Acta Scientific Orthopaedics (ISSN: 2581-8635)

Short Communication Volume 5 Issue 12

Flat Feet is Not What Doctors Say

Gusyev Valentyn*

Doctor of Natural Medicine, Osteopathy at Scientific Research Centre of Functional Orthopaedics, Canada

*Corresponding Author: Gusyev Valentyn, Doctor of Natural Medicine, Osteopathy at Scientific Research Centre of Functional Orthopaedics, Canada.

Received: September 12, 2022; Published: November 10, 2022


In medicine, the terminology is accepted; flat feet is a decrease in the height of the internal arch, when the balance of forces is disturbed in the system of paired muscles. Specialists lift and hold the arch with hard insoles, not realizing that this way the muscles do not contract at all. Reduction of the vault is always a loss or change in its functionality. The function of the muscles of the arch is not only to compensate for the load, but also to raise lymph and blood to the organs. Already between these two functions, a certain contradiction is seen: to keep the load and pump blood. That is why a misunderstanding of the physiology of the body is seen in the actions of orthopedists. The body, being in a stable vertical position, constantly strives to fall, its body's BCT constantly fluctuates about the vertical axis, which causes the muscles to contract, to support the metabolic processes of the body's cells. It follows that it is impossible to raise and maintain the inner vault. The internal arch has a large clearance, which can be compared to the braking distance of a car, which dampens the speed of the transfer of the leg to zero, before stepping from the other limb. The beginning, the command to turn the arch is the appearance of a support under the cuboid bone of the external supporting arch. Thus, an overturning moment of forces, incomprehensible to orthopedists, arises. Another reason for the overturning of the inner arch is the difference in leg lengths that each person has. The calcaneus of a long limb is always inclined to the inside, from which the internal arch, which rests on the tubercle of the subtalar joint, overturns and turns inward.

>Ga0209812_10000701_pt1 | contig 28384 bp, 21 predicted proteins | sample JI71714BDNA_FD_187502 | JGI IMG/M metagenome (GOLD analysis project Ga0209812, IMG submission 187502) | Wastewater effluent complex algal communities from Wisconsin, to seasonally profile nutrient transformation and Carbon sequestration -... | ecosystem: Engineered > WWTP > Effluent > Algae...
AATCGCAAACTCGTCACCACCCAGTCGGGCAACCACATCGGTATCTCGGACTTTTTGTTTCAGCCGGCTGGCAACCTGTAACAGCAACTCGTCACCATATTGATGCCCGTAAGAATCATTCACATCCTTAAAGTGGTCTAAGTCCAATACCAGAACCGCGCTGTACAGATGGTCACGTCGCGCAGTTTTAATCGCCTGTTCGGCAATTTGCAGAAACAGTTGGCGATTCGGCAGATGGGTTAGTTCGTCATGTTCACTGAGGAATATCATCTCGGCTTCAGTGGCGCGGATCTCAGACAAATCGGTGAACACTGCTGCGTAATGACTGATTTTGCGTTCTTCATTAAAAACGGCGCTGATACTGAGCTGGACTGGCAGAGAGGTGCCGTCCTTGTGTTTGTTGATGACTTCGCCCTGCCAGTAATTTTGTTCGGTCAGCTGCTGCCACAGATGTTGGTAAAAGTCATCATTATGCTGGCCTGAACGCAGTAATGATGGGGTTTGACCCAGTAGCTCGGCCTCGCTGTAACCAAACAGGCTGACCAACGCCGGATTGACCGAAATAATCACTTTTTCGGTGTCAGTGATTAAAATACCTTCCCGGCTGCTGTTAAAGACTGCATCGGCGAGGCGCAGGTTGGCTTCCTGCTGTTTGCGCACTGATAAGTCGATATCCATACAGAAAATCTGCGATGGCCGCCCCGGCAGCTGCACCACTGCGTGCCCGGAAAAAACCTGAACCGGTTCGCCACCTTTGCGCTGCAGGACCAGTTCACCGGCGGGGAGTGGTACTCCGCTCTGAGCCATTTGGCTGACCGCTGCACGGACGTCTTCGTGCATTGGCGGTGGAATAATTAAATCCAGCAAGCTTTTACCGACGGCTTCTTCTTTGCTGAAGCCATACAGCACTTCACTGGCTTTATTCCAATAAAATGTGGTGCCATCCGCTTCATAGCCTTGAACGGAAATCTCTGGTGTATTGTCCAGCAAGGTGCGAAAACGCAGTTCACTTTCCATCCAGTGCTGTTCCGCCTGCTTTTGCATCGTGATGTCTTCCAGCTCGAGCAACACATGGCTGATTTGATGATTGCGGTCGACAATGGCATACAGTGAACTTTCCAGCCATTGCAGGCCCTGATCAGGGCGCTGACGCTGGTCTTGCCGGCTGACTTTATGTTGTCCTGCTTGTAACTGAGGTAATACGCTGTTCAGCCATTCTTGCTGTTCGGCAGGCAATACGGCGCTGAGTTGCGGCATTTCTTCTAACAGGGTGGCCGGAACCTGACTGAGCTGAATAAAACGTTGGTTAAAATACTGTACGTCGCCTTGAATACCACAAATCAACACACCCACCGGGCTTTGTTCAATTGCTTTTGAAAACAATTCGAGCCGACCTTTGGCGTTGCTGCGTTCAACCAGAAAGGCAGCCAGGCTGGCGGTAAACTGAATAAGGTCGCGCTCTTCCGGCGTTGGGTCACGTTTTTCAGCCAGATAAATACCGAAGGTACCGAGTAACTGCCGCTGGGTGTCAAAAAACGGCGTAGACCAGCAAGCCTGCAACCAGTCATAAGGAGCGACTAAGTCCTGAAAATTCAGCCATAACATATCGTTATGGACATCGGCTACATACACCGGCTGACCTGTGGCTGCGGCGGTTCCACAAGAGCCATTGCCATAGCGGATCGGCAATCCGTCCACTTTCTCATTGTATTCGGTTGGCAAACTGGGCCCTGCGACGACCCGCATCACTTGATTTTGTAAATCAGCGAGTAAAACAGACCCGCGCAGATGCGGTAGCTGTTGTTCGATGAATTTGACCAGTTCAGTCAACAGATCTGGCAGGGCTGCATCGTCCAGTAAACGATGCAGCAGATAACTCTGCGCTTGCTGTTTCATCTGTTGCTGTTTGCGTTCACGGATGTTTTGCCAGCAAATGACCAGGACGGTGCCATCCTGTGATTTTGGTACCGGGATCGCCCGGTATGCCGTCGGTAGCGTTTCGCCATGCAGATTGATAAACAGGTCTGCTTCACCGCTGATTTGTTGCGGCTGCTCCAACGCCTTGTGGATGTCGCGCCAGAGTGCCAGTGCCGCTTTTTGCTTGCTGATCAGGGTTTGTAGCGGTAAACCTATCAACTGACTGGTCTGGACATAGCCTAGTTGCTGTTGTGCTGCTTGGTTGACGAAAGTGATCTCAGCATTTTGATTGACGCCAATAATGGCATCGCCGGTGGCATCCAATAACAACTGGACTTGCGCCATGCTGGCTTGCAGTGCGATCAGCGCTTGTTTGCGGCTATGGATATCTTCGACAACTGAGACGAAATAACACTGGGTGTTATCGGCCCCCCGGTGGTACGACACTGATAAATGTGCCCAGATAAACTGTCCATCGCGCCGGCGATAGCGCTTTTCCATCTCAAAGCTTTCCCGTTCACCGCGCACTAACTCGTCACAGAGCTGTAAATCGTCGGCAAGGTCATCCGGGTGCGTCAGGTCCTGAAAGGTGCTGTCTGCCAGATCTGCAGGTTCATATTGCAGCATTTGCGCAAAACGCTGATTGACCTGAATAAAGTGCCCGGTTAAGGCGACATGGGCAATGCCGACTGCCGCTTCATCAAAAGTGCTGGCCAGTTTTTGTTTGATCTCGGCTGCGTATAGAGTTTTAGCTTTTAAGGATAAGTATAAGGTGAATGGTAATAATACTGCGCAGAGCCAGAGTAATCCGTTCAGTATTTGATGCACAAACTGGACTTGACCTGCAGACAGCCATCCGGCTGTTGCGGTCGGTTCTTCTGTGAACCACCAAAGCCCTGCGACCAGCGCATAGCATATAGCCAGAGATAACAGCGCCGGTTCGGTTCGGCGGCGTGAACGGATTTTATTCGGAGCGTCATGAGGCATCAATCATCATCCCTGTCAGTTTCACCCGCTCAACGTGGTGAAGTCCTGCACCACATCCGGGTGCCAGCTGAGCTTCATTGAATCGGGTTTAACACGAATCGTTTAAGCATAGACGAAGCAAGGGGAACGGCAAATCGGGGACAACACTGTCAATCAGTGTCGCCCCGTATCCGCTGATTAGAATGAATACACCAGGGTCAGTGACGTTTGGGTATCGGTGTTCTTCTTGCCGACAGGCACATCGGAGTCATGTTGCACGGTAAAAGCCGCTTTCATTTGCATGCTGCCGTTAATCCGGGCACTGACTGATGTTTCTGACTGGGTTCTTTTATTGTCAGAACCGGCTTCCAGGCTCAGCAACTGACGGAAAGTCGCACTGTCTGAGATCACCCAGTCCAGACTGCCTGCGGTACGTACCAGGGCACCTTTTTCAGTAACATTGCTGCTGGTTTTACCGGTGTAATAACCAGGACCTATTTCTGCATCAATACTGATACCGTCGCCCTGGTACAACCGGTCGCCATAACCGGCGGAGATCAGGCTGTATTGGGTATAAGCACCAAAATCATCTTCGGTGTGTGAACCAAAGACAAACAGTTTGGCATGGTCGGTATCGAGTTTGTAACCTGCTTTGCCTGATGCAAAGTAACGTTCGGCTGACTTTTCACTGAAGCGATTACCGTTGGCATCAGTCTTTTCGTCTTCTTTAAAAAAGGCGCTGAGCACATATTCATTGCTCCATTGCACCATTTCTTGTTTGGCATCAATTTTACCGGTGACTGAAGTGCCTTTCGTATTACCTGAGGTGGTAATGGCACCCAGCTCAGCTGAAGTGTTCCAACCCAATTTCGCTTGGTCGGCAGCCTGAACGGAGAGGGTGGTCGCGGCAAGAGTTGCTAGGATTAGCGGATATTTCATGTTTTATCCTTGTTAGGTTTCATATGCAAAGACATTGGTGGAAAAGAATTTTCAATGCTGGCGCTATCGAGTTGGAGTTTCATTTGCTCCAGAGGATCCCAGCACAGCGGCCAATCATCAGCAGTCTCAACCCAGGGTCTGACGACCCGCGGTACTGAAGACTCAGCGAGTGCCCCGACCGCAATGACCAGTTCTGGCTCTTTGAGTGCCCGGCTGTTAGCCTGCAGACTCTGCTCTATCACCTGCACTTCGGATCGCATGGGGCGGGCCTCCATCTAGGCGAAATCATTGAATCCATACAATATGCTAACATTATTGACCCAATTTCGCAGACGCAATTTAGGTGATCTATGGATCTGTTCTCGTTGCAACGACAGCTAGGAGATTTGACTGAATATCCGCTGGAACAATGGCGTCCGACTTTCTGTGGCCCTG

Citation: Gusyev Valentyn. “Flat Feet is Not What Doctors Say". Acta Scientific Orthopaedics 5.12 (2022): 57-58.


Copyright: © 2022 Gusyev Valentyn. This is an open-access article distributed under the terms of the Creative Commons Attribution License, which permits unrestricted use, distribution, and reproduction in any medium, provided the original author and source are credited.


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